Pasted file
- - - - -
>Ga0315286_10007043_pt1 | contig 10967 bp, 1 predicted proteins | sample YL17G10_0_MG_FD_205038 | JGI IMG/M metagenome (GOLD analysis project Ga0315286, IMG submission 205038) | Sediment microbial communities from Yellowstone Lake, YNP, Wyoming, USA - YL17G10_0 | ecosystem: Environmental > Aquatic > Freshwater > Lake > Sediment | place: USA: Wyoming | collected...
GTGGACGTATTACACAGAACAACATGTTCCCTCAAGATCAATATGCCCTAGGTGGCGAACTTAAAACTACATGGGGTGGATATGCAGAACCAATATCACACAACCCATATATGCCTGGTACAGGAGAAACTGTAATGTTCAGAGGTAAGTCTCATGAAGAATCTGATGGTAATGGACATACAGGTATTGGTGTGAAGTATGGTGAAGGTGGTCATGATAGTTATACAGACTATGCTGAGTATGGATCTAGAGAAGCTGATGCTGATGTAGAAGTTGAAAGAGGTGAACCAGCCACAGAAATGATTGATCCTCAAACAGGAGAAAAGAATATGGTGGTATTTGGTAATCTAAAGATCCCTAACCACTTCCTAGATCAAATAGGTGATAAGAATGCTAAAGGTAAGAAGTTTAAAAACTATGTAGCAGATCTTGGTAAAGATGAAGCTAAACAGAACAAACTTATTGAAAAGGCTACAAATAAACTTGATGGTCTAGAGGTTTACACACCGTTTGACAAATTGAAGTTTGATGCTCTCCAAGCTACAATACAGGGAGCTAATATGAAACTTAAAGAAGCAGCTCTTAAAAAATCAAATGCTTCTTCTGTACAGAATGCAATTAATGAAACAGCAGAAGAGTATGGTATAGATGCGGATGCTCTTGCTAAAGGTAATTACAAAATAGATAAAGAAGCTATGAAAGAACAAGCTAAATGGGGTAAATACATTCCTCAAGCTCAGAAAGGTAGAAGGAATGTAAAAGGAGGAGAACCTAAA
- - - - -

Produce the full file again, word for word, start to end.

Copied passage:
>Ga0315286_10007043_pt1 | contig 10967 bp, 1 predicted proteins | sample YL17G10_0_MG_FD_205038 | JGI IMG/M metagenome (GOLD analysis project Ga0315286, IMG submission 205038) | Sediment microbial communities from Yellowstone Lake, YNP, Wyoming, USA - YL17G10_0 | ecosystem: Environmental > Aquatic > Freshwater > Lake > Sediment | place: USA: Wyoming | collected...
GTGGACGTATTACACAGAACAACATGTTCCCTCAAGATCAATATGCCCTAGGTGGCGAACTTAAAACTACATGGGGTGGATATGCAGAACCAATATCACACAACCCATATATGCCTGGTACAGGAGAAACTGTAATGTTCAGAGGTAAGTCTCATGAAGAATCTGATGGTAATGGACATACAGGTATTGGTGTGAAGTATGGTGAAGGTGGTCATGATAGTTATACAGACTATGCTGAGTATGGATCTAGAGAAGCTGATGCTGATGTAGAAGTTGAAAGAGGTGAACCAGCCACAGAAATGATTGATCCTCAAACAGGAGAAAAGAATATGGTGGTATTTGGTAATCTAAAGATCCCTAACCACTTCCTAGATCAAATAGGTGATAAGAATGCTAAAGGTAAGAAGTTTAAAAACTATGTAGCAGATCTTGGTAAAGATGAAGCTAAACAGAACAAACTTATTGAAAAGGCTACAAATAAACTTGATGGTCTAGAGGTTTACACACCGTTTGACAAATTGAAGTTTGATGCTCTCCAAGCTACAATACAGGGAGCTAATATGAAACTTAAAGAAGCAGCTCTTAAAAAATCAAATGCTTCTTCTGTACAGAATGCAATTAATGAAACAGCAGAAGAGTATGGTATAGATGCGGATGCTCTTGCTAAAGGTAATTACAAAATAGATAAAGAAGCTATGAAAGAACAAGCTAAATGGGGTAAATACATTCCTCAAGCTCAGAAAGGTAGAAGGAATGTAAAAGGAGGAGAACCTAAA